Risking another heartbreak is the price I’m willing to pay for true love

“Be careful,” Viola warned. “Remember what happened last time.”

“I know,” I said. “But this guy’s the real deal, I know it,” I said.

“You ‘knew’ it before and look what happened.”

“I thought I knew. I wanted it to be right and talked myself into it. This one is different.”

“They’re all different,” Viola said, sarcastically.

“You could at least be happy for me.”

“I want to be happy for you. I want you to be happy. But as your best friend I feel bound to protect you from yourself. In case you forgot: you’re on the rebound.”

I knew Viola was right. I was extremely vulnerable, just weeks out of a destructive relationship — if you could call it that — and primed for falling into another one.

“I’ve learned my lesson,” I said. “I never again want to go through what I did with that guy.”

“Thank God you ditched him, but too bad you got so badly hurt first.”

“I kept hoping he would change,” I said, sheepishly.

“What woman doesn’t want her guy to change? But there’s no changing someone who lunges at you to get your attention, makes you race-walk to keep up with him, and snarls at you if dinner isn’t ready on time. He was a control freak.”

I sighed. “He was always trying to prove who was on top — figuratively speaking, of course.”

“Absolutely, figuratively. He was no Casanova. You complained from the start that he wouldn’t even look into your eyes.”

“And he hated snuggling. He did it only when he wanted something from me. If I dared to touch him first, he’d yank himself away, like I had cooties.”

“What a lunatic.”

“To be fair, I think he was afraid of intimacy,” I offered.

“Like every guy I’ve ever KNOWN,” Viola chirped. “They’re all bluster and swagger until you try to get emotionally close and then BOOM, they slink into their caves or turn into jerks.”

“On the other hand, how could someone whose parents abandoned him as a child not be afraid of intimacy? He might have been physically abused too. Why else would he have hated being touched? I felt sorry for him.”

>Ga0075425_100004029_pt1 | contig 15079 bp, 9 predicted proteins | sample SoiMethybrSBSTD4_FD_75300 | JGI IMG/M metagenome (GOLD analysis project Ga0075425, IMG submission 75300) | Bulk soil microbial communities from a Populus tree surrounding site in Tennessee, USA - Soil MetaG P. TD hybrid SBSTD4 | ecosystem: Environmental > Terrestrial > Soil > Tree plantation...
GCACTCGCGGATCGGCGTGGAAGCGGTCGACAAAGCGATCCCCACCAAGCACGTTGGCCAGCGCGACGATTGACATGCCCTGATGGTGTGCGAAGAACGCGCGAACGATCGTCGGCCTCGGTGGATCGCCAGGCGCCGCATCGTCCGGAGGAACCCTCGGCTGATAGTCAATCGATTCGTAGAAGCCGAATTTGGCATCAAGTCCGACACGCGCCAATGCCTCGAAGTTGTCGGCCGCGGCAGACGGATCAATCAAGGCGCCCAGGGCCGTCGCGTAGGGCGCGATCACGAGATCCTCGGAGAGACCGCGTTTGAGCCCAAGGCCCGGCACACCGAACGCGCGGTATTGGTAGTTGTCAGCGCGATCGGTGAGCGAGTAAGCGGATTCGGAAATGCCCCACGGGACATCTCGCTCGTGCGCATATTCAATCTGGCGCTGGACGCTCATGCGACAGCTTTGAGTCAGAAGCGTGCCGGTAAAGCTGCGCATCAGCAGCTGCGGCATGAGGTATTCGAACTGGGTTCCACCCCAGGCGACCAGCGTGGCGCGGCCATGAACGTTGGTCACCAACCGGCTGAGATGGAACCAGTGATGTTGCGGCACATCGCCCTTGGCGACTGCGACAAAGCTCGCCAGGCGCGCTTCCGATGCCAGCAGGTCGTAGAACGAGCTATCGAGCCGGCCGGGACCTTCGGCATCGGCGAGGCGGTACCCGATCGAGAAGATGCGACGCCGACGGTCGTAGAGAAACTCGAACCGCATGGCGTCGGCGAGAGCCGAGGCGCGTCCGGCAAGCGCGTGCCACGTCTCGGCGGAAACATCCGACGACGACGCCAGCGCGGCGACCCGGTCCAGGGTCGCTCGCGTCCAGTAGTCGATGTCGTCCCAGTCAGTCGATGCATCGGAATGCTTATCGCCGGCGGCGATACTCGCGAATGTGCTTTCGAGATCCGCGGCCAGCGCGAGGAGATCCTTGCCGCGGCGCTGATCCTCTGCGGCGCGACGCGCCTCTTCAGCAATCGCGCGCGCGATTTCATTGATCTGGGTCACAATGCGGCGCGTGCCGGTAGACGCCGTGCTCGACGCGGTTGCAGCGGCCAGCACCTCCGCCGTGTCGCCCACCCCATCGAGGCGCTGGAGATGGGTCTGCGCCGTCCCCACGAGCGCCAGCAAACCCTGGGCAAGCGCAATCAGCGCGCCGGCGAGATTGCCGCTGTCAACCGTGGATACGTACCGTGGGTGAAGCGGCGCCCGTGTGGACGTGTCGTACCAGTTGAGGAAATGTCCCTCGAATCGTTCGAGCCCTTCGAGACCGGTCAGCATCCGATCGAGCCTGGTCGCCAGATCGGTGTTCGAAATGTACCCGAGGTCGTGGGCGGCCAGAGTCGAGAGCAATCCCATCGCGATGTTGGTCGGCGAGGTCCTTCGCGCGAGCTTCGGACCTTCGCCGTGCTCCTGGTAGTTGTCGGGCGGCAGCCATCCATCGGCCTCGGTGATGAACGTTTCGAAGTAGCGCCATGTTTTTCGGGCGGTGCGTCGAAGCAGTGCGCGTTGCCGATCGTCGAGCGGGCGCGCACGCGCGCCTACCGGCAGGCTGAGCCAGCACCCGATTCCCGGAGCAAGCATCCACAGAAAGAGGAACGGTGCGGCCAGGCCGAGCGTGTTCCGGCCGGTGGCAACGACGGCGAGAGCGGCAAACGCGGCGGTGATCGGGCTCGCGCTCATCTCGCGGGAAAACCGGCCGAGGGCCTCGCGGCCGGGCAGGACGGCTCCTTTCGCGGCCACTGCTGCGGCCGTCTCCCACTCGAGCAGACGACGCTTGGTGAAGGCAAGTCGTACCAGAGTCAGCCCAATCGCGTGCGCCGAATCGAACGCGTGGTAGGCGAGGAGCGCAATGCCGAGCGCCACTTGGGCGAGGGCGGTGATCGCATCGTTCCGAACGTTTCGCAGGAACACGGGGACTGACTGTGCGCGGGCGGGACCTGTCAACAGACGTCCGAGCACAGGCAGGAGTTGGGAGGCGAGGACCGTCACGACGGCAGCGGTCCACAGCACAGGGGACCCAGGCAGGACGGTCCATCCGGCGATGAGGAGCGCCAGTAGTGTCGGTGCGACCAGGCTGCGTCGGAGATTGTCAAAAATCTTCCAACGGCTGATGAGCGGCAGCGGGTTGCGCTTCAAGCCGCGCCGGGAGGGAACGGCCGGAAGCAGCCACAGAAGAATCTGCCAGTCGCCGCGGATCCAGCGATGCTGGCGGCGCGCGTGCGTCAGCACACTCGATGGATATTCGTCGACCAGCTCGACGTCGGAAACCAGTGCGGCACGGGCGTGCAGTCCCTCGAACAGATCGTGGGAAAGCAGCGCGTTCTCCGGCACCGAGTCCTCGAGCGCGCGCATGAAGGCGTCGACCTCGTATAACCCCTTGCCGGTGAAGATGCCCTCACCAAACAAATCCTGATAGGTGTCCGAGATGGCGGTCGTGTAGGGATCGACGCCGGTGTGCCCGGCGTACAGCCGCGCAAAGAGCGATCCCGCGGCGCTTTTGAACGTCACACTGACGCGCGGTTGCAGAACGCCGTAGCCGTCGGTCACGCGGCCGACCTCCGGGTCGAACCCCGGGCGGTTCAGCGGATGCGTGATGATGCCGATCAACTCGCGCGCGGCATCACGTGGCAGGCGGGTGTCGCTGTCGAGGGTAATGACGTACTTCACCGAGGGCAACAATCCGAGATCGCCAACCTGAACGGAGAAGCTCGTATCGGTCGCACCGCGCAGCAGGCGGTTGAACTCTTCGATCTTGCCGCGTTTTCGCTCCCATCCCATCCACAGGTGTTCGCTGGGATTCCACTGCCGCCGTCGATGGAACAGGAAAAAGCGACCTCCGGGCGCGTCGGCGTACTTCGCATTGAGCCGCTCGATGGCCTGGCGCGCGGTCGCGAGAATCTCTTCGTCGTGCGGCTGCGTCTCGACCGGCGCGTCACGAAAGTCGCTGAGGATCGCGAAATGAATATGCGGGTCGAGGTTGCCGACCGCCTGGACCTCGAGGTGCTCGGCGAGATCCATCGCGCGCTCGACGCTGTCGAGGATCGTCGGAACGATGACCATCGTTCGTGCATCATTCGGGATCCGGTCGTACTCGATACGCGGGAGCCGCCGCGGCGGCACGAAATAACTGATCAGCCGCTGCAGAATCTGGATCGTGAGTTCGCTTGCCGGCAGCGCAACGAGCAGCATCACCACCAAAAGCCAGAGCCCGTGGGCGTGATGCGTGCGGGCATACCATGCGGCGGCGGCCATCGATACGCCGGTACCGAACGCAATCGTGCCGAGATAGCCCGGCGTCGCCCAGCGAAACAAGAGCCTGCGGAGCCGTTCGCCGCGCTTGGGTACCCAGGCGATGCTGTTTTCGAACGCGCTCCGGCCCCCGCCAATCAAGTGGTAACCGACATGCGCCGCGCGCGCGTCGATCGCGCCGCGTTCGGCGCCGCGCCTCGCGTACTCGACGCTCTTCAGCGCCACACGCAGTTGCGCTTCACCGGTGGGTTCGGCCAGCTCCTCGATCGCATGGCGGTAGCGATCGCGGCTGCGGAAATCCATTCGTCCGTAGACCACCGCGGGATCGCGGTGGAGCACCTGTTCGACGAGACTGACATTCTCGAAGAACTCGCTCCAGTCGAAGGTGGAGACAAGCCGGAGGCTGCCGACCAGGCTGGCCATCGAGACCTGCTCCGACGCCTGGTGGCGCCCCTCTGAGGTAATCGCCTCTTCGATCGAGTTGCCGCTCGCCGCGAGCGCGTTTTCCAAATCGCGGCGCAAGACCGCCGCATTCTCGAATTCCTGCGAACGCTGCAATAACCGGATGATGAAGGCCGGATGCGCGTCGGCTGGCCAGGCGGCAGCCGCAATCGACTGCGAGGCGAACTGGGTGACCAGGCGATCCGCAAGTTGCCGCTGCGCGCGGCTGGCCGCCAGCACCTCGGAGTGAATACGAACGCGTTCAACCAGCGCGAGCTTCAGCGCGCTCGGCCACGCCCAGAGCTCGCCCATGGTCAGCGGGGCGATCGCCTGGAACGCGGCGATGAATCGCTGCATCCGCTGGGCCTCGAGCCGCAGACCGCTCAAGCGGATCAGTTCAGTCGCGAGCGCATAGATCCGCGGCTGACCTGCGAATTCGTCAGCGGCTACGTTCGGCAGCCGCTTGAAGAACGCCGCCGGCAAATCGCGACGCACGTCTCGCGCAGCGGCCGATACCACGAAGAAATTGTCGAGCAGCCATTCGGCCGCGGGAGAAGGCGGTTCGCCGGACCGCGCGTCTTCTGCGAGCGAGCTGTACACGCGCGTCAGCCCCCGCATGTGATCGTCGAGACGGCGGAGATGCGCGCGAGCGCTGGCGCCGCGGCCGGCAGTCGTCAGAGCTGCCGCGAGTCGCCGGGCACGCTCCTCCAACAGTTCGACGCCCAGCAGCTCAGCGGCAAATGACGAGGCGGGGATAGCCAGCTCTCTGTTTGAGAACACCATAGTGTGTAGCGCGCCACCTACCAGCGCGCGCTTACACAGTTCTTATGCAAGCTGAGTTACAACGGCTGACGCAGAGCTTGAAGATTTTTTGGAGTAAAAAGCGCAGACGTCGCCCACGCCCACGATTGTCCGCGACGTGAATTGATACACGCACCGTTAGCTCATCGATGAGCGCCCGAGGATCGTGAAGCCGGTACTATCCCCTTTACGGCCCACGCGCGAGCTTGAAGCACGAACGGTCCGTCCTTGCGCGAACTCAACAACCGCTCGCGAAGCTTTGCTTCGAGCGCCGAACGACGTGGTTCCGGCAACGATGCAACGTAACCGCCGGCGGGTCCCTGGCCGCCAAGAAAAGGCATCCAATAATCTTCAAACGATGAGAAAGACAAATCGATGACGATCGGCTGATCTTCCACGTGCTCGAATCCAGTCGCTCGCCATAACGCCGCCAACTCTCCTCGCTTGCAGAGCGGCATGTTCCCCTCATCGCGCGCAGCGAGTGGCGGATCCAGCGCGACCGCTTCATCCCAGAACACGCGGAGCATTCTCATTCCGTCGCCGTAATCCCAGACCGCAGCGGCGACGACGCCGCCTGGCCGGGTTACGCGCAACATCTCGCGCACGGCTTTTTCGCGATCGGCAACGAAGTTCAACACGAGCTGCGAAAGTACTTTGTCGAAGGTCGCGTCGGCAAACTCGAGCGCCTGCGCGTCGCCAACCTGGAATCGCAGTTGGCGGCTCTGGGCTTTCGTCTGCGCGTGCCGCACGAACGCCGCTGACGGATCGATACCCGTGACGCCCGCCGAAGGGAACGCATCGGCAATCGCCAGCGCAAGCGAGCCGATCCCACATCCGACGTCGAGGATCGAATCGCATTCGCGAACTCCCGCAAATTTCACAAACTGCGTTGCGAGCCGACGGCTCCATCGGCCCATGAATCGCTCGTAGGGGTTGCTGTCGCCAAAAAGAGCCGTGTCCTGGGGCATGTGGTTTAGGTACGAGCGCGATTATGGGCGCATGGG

“You have special radar for traumatized guys who need rescuing.”

“Maybe, but I think I needed him as much as he needed me.”

“Ever hear of codependency?

“Very funny.”

“Seriously, I don’t know what he did for you but you sure as hell did too much for him, stocking up on his favorite snacks, cooking his favorite meals, creating space in your closets for all his junk.”

“And I wasn’t even that attracted to him. Sure, he was athletic, but he was short and stocky. And, what was with that orange hair? Plus, his copper-colored eyes — on the rare occasions that I actually saw them — had the evil look that Charles Manson wore at his arrest.

“Still, that didn’t stop you from hanging out with him,” Viola needled.

“Listen, the pandemic got to me, okay? I couldn’t take the loneliness anymore. I was so miserable that I tried to ignore his shoving me and grabbing things out of my hands. I wanted so much for it to work. I even considered couples’ counseling. It wasn’t until he physically injured me that I decided to split up.”

“I wish you’d done it sooner.”

“I considered it. After all, he scared me. But I kept thinking, if I could just understand his pain…

“Then what? You could save him? Been there done that, Girlfriend.”

“I’m just glad he’s gone.”

“Yet, one month later, you’re at it again.”

“I was going to swear off guys for a while. But the combination of quarantine and winter is just too tough to take without having someone to love.”

“I’m in quarantine too but I’m not saving sorry souls,” Viola quipped. “Besides, I don’t need a guy to complete me.”

“Neither do I,” I snapped. “But one disastrous relationship isn’t going to send me to a convent. I’m a vital, fit woman with lots of love to give.”

“I’m just worried about you, that’s all,” Viola said, softening her tone. “So, tell me about this new guy.”

“I found him online. His big brown eyes pulled me in. They’re so sweet and a little bit sad…”

“Oh nooo, not another sad sack!”

“He isn’t. He’s outgoing, and gentle and kind. He isn’t tall or muscular, but he is trim and fit, and loves to hike and run. And his hair is mostly white, although there is still some brown left.”

“He sounds handsome, but please, take it slowly. Remember: you’re on the rebound.”

“Don’t you think I deserve a little credit for putting myself back out there? Besides, we’re not sharing a bed yet. He’s happy sleeping on the floor of my room, just so he can be near me.”

“Well, that arrangement isn’t going to last.”

“Listen, Viola, you know that when it comes to love, I dive in headfirst. Sometimes I pay a price, like I did with that last guy, the lab-husky mix, Bernie. But Wally the hound-pointer couldn’t be more different. He’s mellow. He’s not demanding or controlling. He eats whatever, whenever. If I can’t walk fast, he waits for me to catch up. He also loves to cuddle.”

“Just keep your eyes open, will you?”

“I will, but I’m telling you, he’s a keeper.”

Public health writer/editor and author of the memoir, “Salt on a Robin’s Tail: An Unlikely Jewish Journey Through Childhood, Forgiveness, and Hope.”

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